A key prosecution witness told the court The Real Singapore (TRS) co-founder Yang Kaiheng had significant role in the operational matters of the now defunct website and made profits from the venture.

Yang earlier said he had only minimal role at the publication, which he co-founded with this wife Ai Takagi.

Yang's trial is going on for a week now after his wife Ai Takagi, the former editor of The Real Singapore (TRS), was handed a 10-month jail term a fortnight ago for publishing seditious articles on the website.

K Sudesh Durai, a former business associate of Yang, said Yang and Takagi "started and continue to run an online media news site at www.therealsingapore.com from which advertising revenue is gained," the Straits Times reported.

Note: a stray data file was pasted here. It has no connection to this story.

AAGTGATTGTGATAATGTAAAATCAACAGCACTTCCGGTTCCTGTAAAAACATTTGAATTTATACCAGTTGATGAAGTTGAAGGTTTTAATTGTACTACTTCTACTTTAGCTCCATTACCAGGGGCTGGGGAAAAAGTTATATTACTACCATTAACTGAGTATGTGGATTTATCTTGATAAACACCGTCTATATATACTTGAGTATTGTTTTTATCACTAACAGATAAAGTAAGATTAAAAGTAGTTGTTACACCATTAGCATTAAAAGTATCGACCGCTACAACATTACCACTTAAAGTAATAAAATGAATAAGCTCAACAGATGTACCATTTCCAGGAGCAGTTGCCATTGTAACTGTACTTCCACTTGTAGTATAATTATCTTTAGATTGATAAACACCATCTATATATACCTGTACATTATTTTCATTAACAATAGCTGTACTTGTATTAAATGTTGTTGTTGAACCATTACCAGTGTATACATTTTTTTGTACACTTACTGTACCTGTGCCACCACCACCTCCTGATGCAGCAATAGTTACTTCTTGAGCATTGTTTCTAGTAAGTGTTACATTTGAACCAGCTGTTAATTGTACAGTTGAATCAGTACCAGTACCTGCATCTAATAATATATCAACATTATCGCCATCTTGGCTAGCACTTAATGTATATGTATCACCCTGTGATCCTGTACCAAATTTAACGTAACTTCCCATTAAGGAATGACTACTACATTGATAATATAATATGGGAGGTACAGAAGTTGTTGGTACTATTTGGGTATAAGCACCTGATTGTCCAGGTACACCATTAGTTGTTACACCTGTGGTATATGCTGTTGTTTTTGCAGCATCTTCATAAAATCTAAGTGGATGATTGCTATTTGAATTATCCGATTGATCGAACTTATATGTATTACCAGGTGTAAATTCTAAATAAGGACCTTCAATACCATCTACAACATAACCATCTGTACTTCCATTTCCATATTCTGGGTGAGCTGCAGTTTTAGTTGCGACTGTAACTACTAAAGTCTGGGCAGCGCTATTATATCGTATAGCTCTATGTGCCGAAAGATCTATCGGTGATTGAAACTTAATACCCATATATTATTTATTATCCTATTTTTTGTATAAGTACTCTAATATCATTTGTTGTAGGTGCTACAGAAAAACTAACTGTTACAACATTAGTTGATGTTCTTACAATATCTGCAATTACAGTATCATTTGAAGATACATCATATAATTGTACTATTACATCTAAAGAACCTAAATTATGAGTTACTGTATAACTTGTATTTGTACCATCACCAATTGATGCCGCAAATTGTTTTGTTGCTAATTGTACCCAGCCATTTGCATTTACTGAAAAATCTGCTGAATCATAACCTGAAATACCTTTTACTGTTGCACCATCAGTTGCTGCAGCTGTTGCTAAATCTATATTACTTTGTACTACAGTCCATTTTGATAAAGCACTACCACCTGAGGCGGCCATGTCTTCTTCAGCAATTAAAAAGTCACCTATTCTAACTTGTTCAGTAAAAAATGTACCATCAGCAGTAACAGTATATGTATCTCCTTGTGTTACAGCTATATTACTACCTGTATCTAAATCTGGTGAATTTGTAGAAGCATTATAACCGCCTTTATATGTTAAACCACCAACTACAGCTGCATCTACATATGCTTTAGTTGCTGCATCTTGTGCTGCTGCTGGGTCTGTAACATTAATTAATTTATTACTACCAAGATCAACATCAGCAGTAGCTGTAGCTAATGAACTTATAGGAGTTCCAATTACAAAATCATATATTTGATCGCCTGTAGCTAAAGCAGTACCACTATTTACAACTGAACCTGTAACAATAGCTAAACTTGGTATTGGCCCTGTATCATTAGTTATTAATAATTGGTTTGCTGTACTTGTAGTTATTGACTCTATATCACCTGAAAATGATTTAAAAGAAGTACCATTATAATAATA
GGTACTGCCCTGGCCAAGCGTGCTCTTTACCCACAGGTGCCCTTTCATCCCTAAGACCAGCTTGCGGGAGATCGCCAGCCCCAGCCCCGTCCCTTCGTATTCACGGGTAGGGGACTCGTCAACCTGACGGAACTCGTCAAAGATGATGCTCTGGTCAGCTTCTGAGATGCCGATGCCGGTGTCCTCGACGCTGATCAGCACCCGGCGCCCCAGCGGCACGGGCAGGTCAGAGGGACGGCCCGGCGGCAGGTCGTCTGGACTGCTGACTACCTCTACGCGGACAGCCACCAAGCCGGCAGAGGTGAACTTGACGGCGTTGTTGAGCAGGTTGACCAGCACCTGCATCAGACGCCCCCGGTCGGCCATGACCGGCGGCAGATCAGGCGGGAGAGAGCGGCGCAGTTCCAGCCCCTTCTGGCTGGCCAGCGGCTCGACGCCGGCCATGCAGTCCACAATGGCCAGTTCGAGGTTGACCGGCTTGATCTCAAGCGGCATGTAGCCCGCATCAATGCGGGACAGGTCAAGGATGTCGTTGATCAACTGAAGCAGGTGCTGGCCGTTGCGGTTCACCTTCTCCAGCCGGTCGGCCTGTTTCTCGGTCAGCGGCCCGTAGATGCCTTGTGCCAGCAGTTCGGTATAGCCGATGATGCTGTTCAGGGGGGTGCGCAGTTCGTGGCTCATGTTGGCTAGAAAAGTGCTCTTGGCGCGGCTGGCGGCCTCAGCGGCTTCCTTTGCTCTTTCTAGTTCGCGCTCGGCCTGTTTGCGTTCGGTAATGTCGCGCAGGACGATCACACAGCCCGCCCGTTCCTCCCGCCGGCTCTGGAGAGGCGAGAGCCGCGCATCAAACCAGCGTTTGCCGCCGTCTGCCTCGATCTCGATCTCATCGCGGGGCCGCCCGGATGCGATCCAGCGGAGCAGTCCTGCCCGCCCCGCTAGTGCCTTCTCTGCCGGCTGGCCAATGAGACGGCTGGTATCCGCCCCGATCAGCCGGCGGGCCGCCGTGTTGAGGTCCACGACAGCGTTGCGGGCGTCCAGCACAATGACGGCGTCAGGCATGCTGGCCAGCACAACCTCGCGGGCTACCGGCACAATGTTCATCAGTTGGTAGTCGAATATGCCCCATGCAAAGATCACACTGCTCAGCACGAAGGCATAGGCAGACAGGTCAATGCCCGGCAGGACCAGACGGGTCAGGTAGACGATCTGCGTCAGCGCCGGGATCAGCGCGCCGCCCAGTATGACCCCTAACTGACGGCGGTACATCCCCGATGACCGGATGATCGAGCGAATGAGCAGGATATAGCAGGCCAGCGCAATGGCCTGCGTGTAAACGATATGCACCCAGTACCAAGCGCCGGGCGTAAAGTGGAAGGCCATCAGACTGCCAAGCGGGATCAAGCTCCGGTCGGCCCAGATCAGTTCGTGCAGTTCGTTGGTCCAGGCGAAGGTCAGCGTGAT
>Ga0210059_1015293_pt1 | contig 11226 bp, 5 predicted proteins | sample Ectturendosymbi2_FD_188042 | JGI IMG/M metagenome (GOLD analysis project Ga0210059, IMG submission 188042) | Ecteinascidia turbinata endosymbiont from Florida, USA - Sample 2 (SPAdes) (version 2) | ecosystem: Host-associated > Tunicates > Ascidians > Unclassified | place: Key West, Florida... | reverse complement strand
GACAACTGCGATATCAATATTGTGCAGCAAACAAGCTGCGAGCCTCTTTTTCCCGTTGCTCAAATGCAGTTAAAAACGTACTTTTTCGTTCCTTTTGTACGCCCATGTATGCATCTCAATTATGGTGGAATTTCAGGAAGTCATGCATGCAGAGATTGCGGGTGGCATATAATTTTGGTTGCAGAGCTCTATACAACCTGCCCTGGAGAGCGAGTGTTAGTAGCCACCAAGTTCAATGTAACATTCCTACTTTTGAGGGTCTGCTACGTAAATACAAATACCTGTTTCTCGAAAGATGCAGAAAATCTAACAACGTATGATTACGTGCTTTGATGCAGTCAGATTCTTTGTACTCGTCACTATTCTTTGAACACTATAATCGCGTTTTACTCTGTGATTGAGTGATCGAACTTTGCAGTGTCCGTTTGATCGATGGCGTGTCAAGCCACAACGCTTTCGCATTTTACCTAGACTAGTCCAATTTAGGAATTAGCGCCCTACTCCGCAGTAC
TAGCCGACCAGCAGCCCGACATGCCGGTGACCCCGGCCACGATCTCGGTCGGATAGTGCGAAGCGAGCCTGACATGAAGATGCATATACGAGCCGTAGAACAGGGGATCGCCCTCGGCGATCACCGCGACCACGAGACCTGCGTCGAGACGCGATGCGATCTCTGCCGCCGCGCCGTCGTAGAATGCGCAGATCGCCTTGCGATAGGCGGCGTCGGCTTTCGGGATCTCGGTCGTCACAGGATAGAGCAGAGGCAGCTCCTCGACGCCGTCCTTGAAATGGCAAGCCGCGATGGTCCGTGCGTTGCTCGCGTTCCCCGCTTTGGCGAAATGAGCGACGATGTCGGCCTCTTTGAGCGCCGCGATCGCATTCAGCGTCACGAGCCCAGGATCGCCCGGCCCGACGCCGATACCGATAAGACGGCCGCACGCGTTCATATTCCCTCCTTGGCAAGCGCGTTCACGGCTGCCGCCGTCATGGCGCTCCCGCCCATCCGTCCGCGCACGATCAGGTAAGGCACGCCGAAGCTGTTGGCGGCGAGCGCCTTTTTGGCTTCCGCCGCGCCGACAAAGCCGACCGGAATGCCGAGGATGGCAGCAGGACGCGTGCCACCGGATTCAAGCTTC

A series of revelations made by Durai hinged around the theme of Yang making profits from the website venture.

The prosecution said the couple published seditious content with the motive of attracting higher readership numbers for her website and thus profit from it.

Yang, who faces seven counts of sedition, denied all charges and requested for a trial.

TRS published "patently false information represented as being the truth" the prosecutors said in court last week. The website "even resorted to outright and blatant fabrication in order to attract internet users to their website - all with the objective of increasing their advertising revenue" the prosecution said.

The court was told owners of the site earned A$473,000 in advertising revenue over a year and a half adding that the website got more than 134 million page views between May 2014 to March last year.

On Tuesday the prosecution witness told the court Yang told him he earned about $4,000 to $5,000 a month from advertising revenue through TRS.

Yang had also claimed that TRS was the most successful" business he has started to date, and "one of the top 100 sites, traffic-wise in Singapore", the daily cited Durai as saying.

Earlier, Yang defended himself saying he was involved with the publication only for a month in 2012.

IBTimes UK